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J Eur Acad Dermatol Venereol. 2019 Mar 14. doi: 10.1111/jdv.15568. [Epub ahead of print]

Cutaneous granulomas with primary immunodeficiency in children: a report of 17 new patients and a review of the literature.

Author information

1
Department of Pathology, Necker-Enfants Malades Hospital, Assistance Publique Hôpitaux de Paris (APHP), Paris, France.
2
National Reference Centre for Genodermatosis and Rare Diseases of the Skin (MAGEC), Necker-Enfants Malades Hospital, APHP, Paris, France.
3
Department of Dermatology, Necker-Enfants Malades Hospital, APHP, Paris, France.
4
Department of Immunohematology, Necker-Enfants Malades Hospital, APHP, Paris, France.
5
Imagine Institute, Inserm U 1163, Descartes University, Paris Sorbonne Cité, France.
6
National Reference Centre for Primary Immune Deficiency (CEREDIH), Necker-Enfants Malades Hospital, APHP, Paris, France.
7
Department of Dermatology, UNAM University, Angers University Hospital, Angers, France.
8
Departments of Pediatric Hematology, UNAM University, Angers University Hospital, Angers, France.
9
Study center of primary immunodeficiency, Necker-Enfants Malades Hospital, APHP, Paris, France.
10
Collège de France, Paris, France.
11
Institut Pasteur, Biology of Infection Unit, Inserm U1117 Laboratory of Pathogen Discovery, 28 rue du Docteur Roux, F-75724, Paris, France.
12
Ecole Nationale Vétérinaire d'Alfort Virologie, 7 avenue Général de Gaulle, F-94704, Maisons Alfort, France.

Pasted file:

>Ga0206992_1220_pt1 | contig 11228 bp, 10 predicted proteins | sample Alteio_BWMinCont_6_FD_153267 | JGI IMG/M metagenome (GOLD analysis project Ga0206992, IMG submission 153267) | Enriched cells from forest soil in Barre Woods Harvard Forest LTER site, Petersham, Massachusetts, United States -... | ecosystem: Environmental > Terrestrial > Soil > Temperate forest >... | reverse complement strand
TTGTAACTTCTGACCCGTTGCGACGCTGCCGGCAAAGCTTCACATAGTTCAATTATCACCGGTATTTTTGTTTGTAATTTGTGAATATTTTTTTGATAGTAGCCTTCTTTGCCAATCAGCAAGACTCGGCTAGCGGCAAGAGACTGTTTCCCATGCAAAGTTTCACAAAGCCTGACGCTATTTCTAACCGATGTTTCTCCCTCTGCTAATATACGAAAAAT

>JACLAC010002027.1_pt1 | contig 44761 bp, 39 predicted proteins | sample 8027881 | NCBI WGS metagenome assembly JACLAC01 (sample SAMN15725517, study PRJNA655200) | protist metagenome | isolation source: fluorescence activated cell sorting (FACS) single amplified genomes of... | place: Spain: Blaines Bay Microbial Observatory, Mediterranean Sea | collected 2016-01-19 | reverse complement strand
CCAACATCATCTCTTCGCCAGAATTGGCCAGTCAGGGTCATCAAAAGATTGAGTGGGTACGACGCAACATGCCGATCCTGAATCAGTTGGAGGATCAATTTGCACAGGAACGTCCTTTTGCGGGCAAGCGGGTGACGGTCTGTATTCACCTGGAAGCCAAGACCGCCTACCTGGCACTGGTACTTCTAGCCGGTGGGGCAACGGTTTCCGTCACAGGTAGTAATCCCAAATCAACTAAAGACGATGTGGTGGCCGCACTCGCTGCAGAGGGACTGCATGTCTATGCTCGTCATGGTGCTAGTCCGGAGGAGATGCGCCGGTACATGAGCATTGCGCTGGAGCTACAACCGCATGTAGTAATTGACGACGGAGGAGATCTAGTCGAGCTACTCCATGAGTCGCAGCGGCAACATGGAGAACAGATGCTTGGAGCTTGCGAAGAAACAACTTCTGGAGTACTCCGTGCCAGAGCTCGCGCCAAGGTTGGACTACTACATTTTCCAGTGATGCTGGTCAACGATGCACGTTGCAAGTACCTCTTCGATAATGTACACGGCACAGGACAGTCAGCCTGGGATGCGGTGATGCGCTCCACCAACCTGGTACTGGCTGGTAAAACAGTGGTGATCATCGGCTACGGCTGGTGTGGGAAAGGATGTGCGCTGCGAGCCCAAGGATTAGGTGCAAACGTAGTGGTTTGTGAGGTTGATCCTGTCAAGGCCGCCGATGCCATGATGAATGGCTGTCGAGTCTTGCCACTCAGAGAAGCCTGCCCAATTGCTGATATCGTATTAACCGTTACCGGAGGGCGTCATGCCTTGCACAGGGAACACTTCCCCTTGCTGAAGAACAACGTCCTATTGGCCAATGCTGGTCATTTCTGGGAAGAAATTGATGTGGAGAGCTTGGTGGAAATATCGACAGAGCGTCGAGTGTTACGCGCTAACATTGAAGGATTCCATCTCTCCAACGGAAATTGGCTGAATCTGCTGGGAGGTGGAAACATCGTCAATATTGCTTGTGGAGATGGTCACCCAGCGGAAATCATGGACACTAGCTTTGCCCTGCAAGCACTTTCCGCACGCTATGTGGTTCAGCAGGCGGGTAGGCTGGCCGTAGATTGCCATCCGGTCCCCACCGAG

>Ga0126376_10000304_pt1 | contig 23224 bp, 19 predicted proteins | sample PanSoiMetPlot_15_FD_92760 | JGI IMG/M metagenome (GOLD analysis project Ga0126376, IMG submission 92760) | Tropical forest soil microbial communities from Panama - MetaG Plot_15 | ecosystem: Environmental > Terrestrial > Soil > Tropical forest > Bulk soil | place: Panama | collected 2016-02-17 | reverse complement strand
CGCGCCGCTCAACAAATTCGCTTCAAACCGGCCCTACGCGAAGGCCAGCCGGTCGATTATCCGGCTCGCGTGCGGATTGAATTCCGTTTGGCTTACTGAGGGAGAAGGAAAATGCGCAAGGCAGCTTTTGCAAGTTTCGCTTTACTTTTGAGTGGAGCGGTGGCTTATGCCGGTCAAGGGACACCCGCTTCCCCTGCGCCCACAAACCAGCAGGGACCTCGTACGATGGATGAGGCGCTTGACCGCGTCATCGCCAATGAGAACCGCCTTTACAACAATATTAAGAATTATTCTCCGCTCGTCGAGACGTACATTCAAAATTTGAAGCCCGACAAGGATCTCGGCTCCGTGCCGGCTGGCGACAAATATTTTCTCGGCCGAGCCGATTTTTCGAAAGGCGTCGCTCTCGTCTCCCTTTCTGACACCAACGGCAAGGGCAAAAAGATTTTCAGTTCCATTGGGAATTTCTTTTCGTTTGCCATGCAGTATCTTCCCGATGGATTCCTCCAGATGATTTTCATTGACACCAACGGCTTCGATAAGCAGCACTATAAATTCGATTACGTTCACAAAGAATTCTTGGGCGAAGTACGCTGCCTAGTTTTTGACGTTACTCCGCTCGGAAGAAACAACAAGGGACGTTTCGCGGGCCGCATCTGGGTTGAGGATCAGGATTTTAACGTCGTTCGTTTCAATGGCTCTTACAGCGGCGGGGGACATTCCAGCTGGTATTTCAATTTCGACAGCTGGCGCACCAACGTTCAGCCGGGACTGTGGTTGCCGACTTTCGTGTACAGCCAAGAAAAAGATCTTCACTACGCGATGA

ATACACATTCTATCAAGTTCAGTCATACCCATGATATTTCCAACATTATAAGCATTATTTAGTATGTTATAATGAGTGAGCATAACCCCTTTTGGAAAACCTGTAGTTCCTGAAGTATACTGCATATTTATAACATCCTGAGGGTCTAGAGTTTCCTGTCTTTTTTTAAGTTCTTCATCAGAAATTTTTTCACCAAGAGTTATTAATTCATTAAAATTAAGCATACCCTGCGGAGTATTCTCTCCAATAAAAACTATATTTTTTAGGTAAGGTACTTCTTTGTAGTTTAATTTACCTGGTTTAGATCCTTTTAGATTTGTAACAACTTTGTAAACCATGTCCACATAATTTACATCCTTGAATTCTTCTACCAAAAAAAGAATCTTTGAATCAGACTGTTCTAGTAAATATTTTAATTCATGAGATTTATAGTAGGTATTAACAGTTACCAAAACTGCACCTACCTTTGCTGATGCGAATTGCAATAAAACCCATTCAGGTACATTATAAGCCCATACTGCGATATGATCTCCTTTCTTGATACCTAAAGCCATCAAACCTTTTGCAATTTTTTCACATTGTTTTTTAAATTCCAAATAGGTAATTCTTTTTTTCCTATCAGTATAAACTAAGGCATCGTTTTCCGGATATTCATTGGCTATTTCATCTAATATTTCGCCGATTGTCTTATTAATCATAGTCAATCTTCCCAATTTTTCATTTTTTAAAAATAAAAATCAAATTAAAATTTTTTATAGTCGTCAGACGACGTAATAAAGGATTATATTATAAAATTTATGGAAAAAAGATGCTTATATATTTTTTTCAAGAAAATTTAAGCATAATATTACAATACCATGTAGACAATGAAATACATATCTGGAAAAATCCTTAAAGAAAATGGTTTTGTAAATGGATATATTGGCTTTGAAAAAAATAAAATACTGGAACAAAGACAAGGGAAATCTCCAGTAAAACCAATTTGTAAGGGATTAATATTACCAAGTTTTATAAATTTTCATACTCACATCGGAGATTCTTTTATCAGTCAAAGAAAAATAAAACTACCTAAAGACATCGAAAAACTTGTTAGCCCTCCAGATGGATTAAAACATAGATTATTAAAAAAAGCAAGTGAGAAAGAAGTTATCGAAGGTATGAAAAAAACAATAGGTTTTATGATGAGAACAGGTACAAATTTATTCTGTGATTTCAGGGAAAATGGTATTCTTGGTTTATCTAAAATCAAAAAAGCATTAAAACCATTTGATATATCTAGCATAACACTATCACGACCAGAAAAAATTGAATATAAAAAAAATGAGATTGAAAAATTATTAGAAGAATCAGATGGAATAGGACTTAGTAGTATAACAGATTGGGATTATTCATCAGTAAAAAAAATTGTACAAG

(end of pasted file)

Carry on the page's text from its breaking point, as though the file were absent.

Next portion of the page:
Abstract

BACKGROUND:

Pediatric cutaneous granulomas with primary immunodeficiency (PID) is a rare condition. The physiopathology is unclear, and treatment is challenging. We report on 17 pediatric cases and review the literature.

OBJECTIVES:

To make dermatologists and dermatopathologists aware of the diagnostic value of skin granulomas in pediatric PID.

METHODS:

We collected data on 17 patients with cutaneous granulomas and PID registered with us, and also reviewed 33 cases from the literature.

RESULTS:

Cutaneous granuloma was the presenting feature of the PID in 15 of the 50 collated cases. The lesions presented as red-brownish nodules and infiltrated ulcerative plaques, predominantly on the face and limbs. Scleroderma-like infiltration on a single limb was observed in 10% of the cases. The associated PID was ataxia-telangiectasia (52%), combined immunodeficiency (24%), cartilage-hair hypoplasia (6%), and other subtypes (18%). The granulomas were mostly sarcoidal, tuberculoid, palisaded or undefined subtypes. In some patients, several different histopathologic granulomatous patterns were found in the same biopsy. Some granulomas were associated with the presence of a vaccine strain of rubella virus.

CONCLUSION:

Cutaneous granulomas associated with a PID have a variable clinical presentation. A PID can be suspected when crusty, brownish lesions are found on the face or limbs. The concomitant presence of several histologic subtypes in a single patient is suggestive of a PID. This article is protected by copyright. All rights reserved.

KEYWORDS:

cutaneous granuloma; pediatric dermatology; primary immunodeficiency

PMID:
30869812
DOI:
10.1111/jdv.15568

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